Entrepreneur an outdated term?

Only four per cent of business owners consider themselves to be entrepreneurs, research from business software provider Sage has found.

It found that the terms 'business owner' (53%), 'self-employed' (26%) and 'businessman/woman' (15%) were more popular, despite the fact that the number of new businesses being created has risen in recent years.

Sage said that the current challenging economic climate was changing business perceptions, with many owners unable to associate the entrepreneurial term with their business.

The fall in use of the term reflected the 'very gritty, real nature of running a business in 21st century Britain,' it said.
The survey of 1,200 business owners, asked how they perceive themselves and the qualities needed to succeed in business.

Two out of three owners believe the term entrepreneur denotes someone who brings innovative ideas to business - a quality viewed by 14 per cent of respondents has central to business success.

Meanwhile, one in four (25 per cent) associate the term with someone who sets up or runs their own business.
The number of new businesses being registered at Companies House is now at the highest level since before the 2008 recession. Around 396,000 companies where formed in the year from March 2010 to March 2011, an increase of 9.4 per cent on the previous year.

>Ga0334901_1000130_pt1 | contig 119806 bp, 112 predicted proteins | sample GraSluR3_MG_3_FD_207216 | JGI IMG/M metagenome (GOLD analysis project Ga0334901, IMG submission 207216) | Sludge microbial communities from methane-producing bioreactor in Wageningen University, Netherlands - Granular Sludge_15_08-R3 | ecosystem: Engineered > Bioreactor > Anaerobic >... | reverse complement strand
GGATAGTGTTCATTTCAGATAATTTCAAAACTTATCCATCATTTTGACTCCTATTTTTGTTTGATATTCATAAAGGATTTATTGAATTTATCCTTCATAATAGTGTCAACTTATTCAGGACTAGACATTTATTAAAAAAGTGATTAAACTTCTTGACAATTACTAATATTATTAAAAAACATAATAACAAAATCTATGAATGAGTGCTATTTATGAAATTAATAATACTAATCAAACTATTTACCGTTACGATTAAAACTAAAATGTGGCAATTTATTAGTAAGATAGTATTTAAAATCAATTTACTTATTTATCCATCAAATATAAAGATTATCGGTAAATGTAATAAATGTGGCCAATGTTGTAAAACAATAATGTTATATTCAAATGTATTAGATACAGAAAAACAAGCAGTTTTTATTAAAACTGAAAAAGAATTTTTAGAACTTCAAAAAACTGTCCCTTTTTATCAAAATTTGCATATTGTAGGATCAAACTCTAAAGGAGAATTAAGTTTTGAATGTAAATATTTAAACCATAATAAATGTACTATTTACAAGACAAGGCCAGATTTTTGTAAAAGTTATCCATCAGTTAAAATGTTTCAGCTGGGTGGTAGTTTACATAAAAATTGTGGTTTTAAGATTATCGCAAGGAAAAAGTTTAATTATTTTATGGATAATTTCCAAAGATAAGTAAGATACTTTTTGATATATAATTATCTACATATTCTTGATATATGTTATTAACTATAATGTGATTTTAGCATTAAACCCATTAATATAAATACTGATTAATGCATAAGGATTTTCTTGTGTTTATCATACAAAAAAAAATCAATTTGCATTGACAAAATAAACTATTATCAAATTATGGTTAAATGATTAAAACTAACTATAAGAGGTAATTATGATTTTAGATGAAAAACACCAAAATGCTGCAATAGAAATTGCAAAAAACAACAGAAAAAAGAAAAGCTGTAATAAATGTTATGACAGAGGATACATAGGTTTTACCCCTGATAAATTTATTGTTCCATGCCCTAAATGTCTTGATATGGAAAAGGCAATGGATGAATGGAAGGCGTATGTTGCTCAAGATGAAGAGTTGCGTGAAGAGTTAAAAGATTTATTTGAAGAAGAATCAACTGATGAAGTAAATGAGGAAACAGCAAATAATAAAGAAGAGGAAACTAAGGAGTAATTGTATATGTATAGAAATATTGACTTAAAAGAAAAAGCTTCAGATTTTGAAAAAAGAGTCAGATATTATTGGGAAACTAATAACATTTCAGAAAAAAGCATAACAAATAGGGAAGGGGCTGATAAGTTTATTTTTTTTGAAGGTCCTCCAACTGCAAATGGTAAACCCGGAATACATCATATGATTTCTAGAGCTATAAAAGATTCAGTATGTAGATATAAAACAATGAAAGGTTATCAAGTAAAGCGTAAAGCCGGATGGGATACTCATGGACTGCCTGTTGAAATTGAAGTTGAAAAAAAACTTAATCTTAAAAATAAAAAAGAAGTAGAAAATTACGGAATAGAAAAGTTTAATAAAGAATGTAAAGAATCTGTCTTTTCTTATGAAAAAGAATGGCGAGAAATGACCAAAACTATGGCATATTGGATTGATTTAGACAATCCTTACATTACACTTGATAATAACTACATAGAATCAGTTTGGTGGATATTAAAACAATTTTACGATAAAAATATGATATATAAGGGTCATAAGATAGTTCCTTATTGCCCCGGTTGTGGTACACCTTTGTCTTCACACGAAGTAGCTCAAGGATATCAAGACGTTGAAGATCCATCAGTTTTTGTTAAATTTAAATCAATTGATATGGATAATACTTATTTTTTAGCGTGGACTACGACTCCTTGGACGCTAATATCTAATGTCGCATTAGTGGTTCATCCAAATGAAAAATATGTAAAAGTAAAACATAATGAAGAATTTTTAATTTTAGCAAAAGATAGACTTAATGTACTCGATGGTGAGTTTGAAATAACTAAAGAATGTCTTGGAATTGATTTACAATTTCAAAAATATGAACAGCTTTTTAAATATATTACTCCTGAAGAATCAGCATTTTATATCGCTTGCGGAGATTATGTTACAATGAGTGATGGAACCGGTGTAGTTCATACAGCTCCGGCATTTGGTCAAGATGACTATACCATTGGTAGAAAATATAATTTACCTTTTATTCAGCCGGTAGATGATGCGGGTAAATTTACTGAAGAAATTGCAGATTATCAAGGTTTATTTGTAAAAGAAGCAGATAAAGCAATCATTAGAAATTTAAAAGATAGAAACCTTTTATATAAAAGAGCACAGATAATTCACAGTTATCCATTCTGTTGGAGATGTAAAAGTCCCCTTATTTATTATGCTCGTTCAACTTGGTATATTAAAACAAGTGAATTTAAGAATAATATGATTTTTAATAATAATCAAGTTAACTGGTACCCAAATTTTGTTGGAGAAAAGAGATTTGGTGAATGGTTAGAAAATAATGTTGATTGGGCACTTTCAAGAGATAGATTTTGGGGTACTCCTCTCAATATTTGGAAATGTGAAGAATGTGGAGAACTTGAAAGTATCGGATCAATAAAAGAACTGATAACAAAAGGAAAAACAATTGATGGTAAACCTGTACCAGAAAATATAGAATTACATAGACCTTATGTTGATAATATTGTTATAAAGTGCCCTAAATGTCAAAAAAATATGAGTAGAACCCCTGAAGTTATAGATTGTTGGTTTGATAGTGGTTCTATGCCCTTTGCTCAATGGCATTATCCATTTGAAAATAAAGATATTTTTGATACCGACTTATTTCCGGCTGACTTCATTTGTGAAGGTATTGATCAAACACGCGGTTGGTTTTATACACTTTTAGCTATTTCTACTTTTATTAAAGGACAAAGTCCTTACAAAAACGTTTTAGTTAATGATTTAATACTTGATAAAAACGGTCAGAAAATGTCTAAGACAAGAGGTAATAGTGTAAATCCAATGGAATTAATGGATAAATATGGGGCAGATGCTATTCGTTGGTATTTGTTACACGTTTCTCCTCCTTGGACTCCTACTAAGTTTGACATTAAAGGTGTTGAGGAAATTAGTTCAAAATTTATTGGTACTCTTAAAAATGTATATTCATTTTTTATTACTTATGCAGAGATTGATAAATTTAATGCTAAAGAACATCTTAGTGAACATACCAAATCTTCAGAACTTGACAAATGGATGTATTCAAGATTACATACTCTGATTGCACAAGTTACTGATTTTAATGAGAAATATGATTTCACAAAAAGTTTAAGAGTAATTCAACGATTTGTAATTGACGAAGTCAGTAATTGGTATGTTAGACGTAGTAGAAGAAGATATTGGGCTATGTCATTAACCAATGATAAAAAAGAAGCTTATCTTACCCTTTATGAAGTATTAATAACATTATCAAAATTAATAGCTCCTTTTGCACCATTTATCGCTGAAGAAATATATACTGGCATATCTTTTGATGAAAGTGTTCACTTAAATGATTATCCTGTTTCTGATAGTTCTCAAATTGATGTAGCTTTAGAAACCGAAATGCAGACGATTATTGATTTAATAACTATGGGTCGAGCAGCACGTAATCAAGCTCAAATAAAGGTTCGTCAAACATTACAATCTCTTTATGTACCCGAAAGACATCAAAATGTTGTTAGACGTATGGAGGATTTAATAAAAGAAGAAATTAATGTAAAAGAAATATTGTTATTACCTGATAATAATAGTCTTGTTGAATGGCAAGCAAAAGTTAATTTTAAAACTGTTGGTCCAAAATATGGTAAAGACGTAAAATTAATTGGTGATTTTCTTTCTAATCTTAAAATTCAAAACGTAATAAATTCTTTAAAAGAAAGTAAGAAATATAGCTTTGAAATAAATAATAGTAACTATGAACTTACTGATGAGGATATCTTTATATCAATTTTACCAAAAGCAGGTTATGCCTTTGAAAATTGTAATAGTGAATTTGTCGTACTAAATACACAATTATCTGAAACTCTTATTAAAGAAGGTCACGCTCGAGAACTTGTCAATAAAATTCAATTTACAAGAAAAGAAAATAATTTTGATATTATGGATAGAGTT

Lee Perkins, managing director for Sage's small business division, explained: "Business owners think of an entrepreneur as someone who has innovation in their DNA, but not necessarily the drive or basic business skills to succeed.

"Ideas are vital, but for a business to discover its true potential the company must be grounded in reality and guided by an owner with a sound understanding of financial information."

"At a time when the UK Government is introducing measures to support start-ups and small businesses through incentives and grant support, translating new business goals and ideas into reality is a significant possibility for many. Pairing the right combination of business planning with drive and passion is the key to long term success," added Perkins.